“We’re telling better stories, better this year,” Hell On Wheels showrunner John Wirth (Terminator: The Sarah Connor Chronicles), who is new to the show, told TV critics this afternoon at TCA Summer TV Press Tour 2013. Wirth’s the guy who came to the show after the creators’ contracts were not renewed and the guy who took their place took a powder three days later. Naturally press-tour attendees were eager to hear what the new guy had to say. Addressing the ballroom full of TV critics, reporters, bloggers, and tweeters, Wirth said he’s kept “virtually the same writing staff” but is taking a very different approach than that of creators Joe and Tony Gayton. “The show kicked off with revenge being the motivation. That gets wearisome for people over time,” Wirth said. “So we shifted gears…shifting more into an area of redemption, or as we call it, ‘reconstruction’. It’s opened the show, and made the characters more embraceable.”

Ouch.

Related: AMC Slots New Season Of ‘Hell On Wheels’ On Saturdays

Judy McCale
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1 year
I am willing to give it a try, it just might end up being even better. Why...
Bob
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1 year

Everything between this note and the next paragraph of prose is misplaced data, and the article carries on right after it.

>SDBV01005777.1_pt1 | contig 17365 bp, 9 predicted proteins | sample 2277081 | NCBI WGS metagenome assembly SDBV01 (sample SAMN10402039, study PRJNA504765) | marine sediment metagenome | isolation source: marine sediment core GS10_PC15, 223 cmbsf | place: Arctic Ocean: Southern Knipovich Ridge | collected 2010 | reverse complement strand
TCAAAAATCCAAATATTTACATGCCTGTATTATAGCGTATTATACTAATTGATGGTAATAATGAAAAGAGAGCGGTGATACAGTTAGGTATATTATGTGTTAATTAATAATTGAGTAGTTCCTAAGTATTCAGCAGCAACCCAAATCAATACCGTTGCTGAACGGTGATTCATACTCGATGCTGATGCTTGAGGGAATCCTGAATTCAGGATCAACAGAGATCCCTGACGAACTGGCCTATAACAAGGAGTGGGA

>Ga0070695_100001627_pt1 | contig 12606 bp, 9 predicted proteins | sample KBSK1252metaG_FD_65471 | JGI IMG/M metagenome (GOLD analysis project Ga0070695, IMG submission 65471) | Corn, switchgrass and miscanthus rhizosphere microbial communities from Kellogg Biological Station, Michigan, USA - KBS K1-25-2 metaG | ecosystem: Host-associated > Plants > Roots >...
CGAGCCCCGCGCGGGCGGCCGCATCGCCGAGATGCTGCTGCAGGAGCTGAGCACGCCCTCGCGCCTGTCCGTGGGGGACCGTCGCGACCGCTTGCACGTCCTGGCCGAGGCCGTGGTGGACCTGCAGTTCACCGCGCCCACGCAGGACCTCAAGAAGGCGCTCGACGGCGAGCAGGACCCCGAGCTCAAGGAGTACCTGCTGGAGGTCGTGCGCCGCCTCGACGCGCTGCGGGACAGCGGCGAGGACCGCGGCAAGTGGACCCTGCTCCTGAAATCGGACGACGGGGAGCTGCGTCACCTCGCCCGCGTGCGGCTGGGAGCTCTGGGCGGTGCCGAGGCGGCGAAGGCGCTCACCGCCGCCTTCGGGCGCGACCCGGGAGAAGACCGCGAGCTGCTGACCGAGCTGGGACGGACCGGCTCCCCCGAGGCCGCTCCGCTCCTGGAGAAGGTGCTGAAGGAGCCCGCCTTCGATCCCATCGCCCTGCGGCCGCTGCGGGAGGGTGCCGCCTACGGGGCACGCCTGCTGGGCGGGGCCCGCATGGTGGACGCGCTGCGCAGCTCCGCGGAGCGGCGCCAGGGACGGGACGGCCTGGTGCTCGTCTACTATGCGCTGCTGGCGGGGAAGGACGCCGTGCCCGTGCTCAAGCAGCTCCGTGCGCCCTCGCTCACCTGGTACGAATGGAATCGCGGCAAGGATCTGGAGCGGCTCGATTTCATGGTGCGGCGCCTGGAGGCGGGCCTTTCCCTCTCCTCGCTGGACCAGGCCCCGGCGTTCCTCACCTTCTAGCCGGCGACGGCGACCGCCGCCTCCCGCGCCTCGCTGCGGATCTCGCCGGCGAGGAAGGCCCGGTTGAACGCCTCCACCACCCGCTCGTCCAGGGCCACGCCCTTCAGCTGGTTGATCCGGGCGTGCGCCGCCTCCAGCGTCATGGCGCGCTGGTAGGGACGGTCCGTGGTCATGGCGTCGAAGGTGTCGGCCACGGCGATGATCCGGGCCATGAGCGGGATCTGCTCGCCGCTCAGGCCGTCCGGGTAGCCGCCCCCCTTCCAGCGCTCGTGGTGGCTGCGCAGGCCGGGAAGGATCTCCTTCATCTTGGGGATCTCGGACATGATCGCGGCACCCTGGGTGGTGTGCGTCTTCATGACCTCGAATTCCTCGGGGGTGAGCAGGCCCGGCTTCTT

But what if Belle isn't really dead? I think it was a death scene staged by her...
Martha
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1 year
Would be interesting to see flashbacks to Cullen's wife and son and his nanny

Throw your mind back to late October when when AMC announced, on a Monday, it had picked up Hell On Wheels for a third, 10-episode season. The network may have omitted to mention creators/exec producers Joe and Tony Gayton,’s contracts were not renewed on the drama about the mid-19th century construction of the first transcontinental railroad, referred to as “Hell on wheels” by the company men, surveyors, support workers, laborers, mercenaries and prostitutes who called it home. But exec producer/showrunner John Shiban, who’d been with Hell On Wheels since its start, was on board to keep the show humming along — until three days later, when Shiban announced he would not return to the show.

Terse statements issued all around — AMC insisting Shiban had informed the network and show producers he was “fully on board” when the network informed him about their intent to pick up the show for a third season. Shiban admitting he’d been “thrilled” with the pickup, but had “since made the difficult decision that the time has come” for him to bail. AMC noted, ominously, that “like all of our shows, network pickups are always conditioned on an approved showrunner.” And there we were, until mid-December, when AMC announced Wirth (V, Fallen Skies) had been crowned Hell showrunner and the 10-episode third season order had been un-derailed.